The widely known “Secret” is being tested… Finally!

For the past 20 years, parents of children with autism have been informally using melatonin to mitigate their children’s vexing sleep problems. A great side benefit to melatonin is that finally parents can get some sleep. Since a full night’s sleep is so precious and a majority of children with autism have disrupted sleep, some parents have become quite zealous in their support for this supplement. Many parents anecdotally report that their children, at long last, start to sleep through the night with the use of melatonin.

Those of us who believe in the scientific method, feel somewhat sheepish in
recommending melatonin since it has never been tested properly on children with autism for sleep. The hormone melatonin is not proprietary; therefore, historically no drug company has had an incentive to do clinical trials. In addition, the anecdotes have been mixed. Melatonin seems to work with some children and not for others. Some parents use the sublingual variety of melatonin (under the tongue) whereas other parents manage to successfully use the time-release capsules, where the child must swallow the entire pill since by crushing it, the time release no longer works. In short, in Melatonin we have had a potential treatment for autism related sleep disorder but no one with an economic incentive to test it properly.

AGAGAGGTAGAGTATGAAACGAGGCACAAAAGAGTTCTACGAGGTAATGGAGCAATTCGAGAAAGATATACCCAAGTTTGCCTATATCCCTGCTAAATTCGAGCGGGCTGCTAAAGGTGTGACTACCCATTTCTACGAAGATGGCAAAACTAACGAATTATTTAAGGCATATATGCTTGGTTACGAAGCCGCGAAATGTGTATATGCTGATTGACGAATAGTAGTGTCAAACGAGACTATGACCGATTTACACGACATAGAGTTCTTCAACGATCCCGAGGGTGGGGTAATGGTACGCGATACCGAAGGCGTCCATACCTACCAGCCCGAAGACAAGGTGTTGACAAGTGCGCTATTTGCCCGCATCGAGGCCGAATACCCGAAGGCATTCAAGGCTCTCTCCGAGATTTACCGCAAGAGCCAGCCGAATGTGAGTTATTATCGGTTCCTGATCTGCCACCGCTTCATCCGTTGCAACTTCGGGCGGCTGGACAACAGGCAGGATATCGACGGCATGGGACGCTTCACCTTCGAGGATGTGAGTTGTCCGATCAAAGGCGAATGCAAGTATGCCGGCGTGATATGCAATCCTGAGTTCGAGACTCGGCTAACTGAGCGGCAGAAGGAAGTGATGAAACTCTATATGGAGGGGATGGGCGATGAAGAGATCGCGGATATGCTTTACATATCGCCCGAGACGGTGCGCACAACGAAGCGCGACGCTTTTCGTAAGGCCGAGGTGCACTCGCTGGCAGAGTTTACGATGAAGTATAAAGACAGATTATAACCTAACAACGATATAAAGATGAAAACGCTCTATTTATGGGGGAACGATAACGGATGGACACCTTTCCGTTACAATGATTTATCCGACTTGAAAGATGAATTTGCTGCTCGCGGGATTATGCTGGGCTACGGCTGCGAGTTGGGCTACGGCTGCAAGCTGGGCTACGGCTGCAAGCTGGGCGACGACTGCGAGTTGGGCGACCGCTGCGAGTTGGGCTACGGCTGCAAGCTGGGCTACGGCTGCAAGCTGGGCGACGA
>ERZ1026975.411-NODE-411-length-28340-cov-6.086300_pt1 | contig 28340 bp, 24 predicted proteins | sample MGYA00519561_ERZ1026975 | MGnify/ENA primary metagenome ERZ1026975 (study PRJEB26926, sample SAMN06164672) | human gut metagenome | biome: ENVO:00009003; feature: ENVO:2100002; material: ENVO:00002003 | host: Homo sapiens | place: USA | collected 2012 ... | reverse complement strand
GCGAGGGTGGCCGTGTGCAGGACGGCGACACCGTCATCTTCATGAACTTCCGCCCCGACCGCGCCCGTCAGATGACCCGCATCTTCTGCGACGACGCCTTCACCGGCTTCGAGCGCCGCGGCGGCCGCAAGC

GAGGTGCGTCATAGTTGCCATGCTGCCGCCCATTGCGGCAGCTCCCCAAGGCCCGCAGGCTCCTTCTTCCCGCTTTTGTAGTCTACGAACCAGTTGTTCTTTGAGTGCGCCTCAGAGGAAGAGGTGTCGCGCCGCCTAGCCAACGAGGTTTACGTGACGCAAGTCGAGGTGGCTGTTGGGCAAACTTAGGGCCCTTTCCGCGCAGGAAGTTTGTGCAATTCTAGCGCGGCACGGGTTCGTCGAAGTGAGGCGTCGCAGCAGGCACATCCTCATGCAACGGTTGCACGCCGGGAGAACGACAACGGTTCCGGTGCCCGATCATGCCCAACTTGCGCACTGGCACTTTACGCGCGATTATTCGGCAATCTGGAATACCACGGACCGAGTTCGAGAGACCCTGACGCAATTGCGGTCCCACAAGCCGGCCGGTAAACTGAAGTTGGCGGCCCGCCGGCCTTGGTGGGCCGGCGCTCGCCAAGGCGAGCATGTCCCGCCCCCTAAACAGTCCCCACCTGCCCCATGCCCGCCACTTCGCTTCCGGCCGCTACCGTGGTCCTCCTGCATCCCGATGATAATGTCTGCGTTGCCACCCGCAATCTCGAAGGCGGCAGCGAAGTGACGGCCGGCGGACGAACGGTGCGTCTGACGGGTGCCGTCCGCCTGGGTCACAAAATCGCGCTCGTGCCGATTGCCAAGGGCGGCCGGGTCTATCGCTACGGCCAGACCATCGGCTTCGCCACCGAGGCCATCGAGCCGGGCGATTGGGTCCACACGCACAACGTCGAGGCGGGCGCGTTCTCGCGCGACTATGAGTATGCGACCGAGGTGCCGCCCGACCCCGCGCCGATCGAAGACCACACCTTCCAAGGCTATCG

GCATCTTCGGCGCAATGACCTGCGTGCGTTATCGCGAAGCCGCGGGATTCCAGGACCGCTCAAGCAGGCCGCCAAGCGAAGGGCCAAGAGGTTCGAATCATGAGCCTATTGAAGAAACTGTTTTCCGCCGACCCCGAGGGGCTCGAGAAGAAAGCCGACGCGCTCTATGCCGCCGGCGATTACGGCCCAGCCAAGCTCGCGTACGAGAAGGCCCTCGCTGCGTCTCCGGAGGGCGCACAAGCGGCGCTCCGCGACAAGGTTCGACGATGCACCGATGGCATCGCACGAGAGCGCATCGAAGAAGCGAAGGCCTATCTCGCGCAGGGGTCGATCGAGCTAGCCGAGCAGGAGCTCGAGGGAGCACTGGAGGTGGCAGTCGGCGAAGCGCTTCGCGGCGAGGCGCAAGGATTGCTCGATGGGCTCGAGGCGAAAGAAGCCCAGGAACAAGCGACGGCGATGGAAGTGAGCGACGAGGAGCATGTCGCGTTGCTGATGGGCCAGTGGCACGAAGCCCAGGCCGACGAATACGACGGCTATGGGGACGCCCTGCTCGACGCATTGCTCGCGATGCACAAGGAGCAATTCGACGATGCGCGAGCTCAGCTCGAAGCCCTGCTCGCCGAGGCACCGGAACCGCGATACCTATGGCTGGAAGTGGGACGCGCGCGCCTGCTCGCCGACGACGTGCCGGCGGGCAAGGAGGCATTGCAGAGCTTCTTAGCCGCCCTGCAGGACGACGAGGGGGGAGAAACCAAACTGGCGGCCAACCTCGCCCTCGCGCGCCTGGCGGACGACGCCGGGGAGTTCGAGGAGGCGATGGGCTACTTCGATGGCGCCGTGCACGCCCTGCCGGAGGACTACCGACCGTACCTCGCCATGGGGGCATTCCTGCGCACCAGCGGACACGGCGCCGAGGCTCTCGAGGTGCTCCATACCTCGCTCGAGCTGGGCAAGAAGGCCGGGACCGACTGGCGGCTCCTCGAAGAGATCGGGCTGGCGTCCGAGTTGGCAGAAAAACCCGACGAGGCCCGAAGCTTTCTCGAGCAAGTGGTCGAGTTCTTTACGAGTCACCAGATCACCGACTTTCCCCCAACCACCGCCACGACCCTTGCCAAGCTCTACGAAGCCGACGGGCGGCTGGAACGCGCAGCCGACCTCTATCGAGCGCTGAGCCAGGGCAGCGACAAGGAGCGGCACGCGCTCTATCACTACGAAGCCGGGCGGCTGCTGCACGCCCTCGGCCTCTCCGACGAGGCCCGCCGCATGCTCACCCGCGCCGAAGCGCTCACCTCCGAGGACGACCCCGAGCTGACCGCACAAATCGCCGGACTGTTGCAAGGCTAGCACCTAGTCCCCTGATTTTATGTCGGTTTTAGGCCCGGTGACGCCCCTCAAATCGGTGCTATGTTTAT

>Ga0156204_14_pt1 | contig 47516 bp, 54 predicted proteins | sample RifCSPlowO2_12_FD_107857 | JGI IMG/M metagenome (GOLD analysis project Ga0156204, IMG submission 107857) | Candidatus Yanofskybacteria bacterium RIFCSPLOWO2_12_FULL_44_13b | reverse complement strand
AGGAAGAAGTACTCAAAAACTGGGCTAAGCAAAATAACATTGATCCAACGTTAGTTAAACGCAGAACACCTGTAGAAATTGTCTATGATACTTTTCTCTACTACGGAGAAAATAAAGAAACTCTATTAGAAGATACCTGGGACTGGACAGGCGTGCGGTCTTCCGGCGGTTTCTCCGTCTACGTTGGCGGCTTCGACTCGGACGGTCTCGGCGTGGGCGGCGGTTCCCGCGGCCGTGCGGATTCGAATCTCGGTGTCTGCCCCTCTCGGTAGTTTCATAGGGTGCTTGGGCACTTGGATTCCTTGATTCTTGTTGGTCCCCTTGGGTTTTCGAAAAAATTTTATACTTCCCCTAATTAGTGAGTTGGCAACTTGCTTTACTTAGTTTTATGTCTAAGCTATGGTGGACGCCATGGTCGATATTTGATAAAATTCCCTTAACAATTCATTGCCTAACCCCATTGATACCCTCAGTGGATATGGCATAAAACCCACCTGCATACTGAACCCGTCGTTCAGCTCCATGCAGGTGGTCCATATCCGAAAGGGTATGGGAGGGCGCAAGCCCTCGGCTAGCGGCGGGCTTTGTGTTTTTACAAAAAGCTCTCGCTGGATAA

In the past five years, however, researchers have been examining the effect of melatonin on sleep and have reported mixed results. In April 2011, a research article was published
reviewing 35 studies that looked at the relationship between melatonin and autism.

Their review found significant improvements in:
  • Sleep duration. Children with autism slept much longer using melatonin
  • Sleep onset. Children with autism went to sleep faster using melatonin
  • Night wakening. Researchers did not find a difference in number of night-time wakenings.

Clearly, we need more studies done on the relationship between sleep and melatonin in children afflicted with autism. The effect on night wakenings needs to be replicated in a controlled study to make sure that this observation is correct.

In the meantime, for those parents suffering from serious and prolonged sleep deprivation, it may be worthwhile to have the child’s pediatrician or neurologist read up on melatonin to see whether the supplement is worth exploring for your child. Since the article reviewing 35 studies reported minimal to no side effects for melatonin, it may be worthwhile to try melatonin under the supervision of the child’s health care professional.